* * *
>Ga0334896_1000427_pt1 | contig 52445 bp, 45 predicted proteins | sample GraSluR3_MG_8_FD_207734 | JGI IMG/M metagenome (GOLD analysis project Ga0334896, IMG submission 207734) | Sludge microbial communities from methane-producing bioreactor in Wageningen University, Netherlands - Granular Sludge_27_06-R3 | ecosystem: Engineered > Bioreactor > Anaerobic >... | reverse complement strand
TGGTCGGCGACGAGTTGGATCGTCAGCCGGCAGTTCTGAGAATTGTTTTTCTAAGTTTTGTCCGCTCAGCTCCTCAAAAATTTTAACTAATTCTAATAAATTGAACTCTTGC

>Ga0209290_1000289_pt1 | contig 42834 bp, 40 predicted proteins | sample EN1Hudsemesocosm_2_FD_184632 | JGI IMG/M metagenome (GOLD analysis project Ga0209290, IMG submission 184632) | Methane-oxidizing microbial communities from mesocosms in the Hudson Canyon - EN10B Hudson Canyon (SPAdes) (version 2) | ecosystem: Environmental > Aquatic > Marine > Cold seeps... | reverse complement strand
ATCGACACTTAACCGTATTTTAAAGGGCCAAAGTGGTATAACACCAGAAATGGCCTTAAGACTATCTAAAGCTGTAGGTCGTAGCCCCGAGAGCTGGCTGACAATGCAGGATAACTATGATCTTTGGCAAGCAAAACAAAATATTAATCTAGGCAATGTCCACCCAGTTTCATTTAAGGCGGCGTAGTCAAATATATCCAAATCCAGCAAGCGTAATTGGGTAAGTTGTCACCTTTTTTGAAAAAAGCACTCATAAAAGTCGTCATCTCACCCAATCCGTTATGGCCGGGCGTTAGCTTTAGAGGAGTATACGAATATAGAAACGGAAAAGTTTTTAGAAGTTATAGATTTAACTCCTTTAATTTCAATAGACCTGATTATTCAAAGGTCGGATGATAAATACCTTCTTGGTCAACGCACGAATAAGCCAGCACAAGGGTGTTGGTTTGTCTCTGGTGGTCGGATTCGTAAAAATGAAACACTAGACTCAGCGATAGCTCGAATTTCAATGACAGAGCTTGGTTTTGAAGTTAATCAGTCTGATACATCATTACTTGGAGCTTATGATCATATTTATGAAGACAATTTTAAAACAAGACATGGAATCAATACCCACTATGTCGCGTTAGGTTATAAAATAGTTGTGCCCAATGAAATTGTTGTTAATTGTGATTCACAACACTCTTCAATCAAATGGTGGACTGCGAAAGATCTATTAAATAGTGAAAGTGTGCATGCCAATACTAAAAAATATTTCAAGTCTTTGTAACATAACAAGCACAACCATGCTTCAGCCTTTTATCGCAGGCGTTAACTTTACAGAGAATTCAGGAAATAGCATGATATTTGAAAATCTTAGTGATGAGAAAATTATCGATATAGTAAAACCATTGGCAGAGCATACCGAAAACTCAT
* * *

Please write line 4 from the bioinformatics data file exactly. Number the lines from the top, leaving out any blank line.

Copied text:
ATCGACACTTAACCGTATTTTAAAGGGCCAAAGTGGTATAACACCAGAAATGGCCTTAAGACTATCTAAAGCTGTAGGTCGTAGCCCCGAGAGCTGGCTGACAATGCAGGATAACTATGATCTTTGGCAAGCAAAACAAAATATTAATCTAGGCAATGTCCACCCAGTTTCATTTAAGGCGGCGTAGTCAAATATATCCAAATCCAGCAAGCGTAATTGGGTAAGTTGTCACCTTTTTTGAAAAAAGCACTCATAAAAGTCGTCATCTCACCCAATCCGTTATGGCCGGGCGTTAGCTTTAGAGGAGTATACGAATATAGAAACGGAAAAGTTTTTAGAAGTTATAGATTTAACTCCTTTAATTTCAATAGACCTGATTATTCAAAGGTCGGATGATAAATACCTTCTTGGTCAACGCACGAATAAGCCAGCACAAGGGTGTTGGTTTGTCTCTGGTGGTCGGATTCGTAAAAATGAAACACTAGACTCAGCGATAGCTCGAATTTCAATGACAGAGCTTGGTTTTGAAGTTAATCAGTCTGATACATCATTACTTGGAGCTTATGATCATATTTATGAAGACAATTTTAAAACAAGACATGGAATCAATACCCACTATGTCGCGTTAGGTTATAAAATAGTTGTGCCCAATGAAATTGTTGTTAATTGTGATTCACAACACTCTTCAATCAAATGGTGGACTGCGAAAGATCTATTAAATAGTGAAAGTGTGCATGCCAATACTAAAAAATATTTCAAGTCTTTGTAACATAACAAGCACAACCATGCTTCAGCCTTTTATCGCAGGCGTTAACTTTACAGAGAATTCAGGAAATAGCATGATATTTGAAAATCTTAGTGATGAGAAAATTATCGATATAGTAAAACCATTGGCAGAGCATACCGAAAACTCAT